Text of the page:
|KEG: Post IV
After 30...Qc8, Mason seemed to be close to victory. But there was excitement yet to come, as Sterling pressed forward relentlessly in his wild attacking efforts.
31. Re2 Qxg4
Mason is now two pawns up. But Sterling is playing for mate.
32. Rg2 Qf5
32...Qd7 was better, but Mason still has the game in hand.
33. Qc2 is "better," but Sterling wants to play on the g-file.
Not bad, but 33...Rc4! would have shut down Sterling's hopes. If then 34. Rxg7 RxB!
Still focused on the g-file, but allowing a nasty response by Mason. Best--though probably hopeless--was 34. Qc2.
Contrary to what Rosenthal claims in the Tournament Book, 34...Nxf4 was best. Rosenthal claims that White would then obtain a defensible game with 35. Rf2 (actually, 35. Qg4 was "best" for White here), but he only considers 35...g5 and ignores Black's best move: 35...Qe4+ which is crushing. Even after Rosenthal's inferior 35...g5, Black still has a clear win in this line. After Rosenthal's supposed equalizing move: 36. b4 (36. BxN is best) Black wins with 36...Qd5+.
Even after Mason's inferior 34...Re4, he still should win easily.
35. Qg4 was "best," but it is too late for Sterling to back off from his madcap attack.
Good enough, but Mason should have begun exploiting his Queen-side majority with 35...c5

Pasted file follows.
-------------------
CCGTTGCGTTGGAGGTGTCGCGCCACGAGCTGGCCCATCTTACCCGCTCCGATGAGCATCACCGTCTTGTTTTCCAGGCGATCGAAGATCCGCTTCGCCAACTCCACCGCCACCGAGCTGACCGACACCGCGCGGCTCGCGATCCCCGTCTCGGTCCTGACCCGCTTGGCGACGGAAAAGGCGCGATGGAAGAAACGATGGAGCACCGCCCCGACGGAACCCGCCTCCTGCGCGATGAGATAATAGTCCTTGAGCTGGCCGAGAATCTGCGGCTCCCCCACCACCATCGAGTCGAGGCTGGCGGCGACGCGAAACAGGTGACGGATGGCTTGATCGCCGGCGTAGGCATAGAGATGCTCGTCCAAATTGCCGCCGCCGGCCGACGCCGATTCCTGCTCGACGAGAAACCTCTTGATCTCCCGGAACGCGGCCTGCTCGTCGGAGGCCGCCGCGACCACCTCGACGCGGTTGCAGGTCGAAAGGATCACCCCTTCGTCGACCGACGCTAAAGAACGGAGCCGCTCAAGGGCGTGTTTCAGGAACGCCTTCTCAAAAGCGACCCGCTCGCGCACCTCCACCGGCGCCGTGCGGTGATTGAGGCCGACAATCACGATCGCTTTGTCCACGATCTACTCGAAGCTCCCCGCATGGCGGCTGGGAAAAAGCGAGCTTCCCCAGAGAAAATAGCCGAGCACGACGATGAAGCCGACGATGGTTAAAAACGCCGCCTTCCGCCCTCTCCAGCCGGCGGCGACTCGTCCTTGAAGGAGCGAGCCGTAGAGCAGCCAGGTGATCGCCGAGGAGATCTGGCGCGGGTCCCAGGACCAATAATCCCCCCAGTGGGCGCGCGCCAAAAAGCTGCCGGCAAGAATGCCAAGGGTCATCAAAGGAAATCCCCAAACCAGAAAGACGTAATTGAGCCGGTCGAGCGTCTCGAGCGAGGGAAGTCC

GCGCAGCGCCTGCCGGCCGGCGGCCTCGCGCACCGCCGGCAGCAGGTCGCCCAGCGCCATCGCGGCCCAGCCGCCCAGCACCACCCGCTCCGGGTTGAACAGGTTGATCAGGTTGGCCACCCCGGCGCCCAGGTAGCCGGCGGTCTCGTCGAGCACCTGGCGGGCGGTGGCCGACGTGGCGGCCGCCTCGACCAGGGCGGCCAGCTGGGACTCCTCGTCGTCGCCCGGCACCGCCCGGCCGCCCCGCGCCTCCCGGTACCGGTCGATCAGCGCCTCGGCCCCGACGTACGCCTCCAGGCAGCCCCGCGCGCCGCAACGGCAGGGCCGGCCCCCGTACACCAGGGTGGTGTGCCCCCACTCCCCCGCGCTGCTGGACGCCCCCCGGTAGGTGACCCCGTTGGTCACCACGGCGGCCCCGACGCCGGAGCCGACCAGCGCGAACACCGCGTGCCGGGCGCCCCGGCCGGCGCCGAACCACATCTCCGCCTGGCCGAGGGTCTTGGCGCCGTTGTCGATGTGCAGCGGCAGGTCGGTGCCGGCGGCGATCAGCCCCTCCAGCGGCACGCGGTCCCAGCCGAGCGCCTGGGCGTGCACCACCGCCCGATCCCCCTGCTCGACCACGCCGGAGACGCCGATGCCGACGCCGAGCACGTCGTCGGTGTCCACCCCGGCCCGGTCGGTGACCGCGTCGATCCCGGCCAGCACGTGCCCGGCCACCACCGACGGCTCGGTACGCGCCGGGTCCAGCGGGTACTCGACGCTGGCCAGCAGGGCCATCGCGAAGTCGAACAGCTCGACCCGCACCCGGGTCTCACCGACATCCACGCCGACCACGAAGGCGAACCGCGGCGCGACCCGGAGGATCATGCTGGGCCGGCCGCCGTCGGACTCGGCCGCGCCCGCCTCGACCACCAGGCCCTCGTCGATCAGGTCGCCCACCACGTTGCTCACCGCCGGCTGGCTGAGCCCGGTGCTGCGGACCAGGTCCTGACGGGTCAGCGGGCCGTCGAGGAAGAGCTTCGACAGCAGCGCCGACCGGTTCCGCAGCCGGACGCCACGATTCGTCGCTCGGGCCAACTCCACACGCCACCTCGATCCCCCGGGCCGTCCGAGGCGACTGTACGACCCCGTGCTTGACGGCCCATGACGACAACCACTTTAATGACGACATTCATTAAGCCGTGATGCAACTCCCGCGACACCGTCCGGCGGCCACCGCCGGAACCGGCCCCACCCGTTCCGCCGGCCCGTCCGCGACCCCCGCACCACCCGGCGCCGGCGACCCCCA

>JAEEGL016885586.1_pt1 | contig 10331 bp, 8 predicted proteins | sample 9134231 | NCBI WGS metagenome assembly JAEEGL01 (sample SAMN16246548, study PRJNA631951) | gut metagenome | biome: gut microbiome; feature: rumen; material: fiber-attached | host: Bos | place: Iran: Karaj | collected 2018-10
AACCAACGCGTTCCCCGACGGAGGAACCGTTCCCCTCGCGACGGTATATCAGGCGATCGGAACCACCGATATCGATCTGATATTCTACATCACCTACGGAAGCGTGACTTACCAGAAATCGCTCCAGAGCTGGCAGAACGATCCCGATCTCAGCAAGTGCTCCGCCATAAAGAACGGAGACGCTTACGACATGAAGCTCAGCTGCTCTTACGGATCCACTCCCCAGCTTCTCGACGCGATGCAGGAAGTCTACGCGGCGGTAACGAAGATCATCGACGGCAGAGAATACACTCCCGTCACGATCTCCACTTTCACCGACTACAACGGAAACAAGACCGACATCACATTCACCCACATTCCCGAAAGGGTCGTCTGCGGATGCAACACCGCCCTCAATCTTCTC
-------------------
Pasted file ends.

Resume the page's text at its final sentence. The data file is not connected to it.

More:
36. b4 is probably "best," but Sterling is not interested in what is happening on the Queen-side.
More than sufficient, but bringing his Knight to the attack beginning with 36...Ne7 was best.
37. Qg3 was "best," but Sterling--as will be seen--is planning to set a trap for Mason.
Mason could have ignored Sterling's "threats" with 37...Rge8!
Here it is! Sterling ignores the theoretically better 38. Qf3 to set a little trap for Mason.
Here was the position after 38. h5?!
click for larger view
This move is fine, but as Rosenthal pointed out in the Tournament Book, Mason could have simply played 38...Qxh5.
Sterling's hope is that Mason would play 38...Qxh5 39. Rh4 Qf7??? after which had would have had a mate in three beginning with 40. Rxh7+!!. But Mason after 38...Qxh5 39. Rh4 could simply have played 39...Qf5! ending Sterling's hopes.
In fairness to Mason, his move---though less immediately decisive than 38...Qxh5--still wins.
39. R4g2 Rge8
40. Qg3 was somewhat better, but the game is over.
Mason should have started a Queen-side march with 40...c5, but the text also does the trick.
Allowing Mason to swap Queens. The move is therefore equivalent to resignation. Sterliong should probably have played 41. Qg4, but that would also have allowed a Queen trade.
41...Qxh5+ was of course best, but it is easy to sympathize with Mason's desire to get the Queens off the board and ending Sterling's clumsy mating threats.
42. RxQ Re1
If 43. Rxg7 RxB!
44. Rg1 RxR+
45. KxR Kg8
Mason is now two pawns up in a Knight versus Bishop ending and the game is over.
The remaining moves are of no interest.
46. Kf2 Kf7
47. Kf3 Ke6
48. Kg4 c5
49. f5+ Ke5
50. h6 gxh6
51. Bxh6 Ke4
52. Bf8 c4
53. Bc5 a5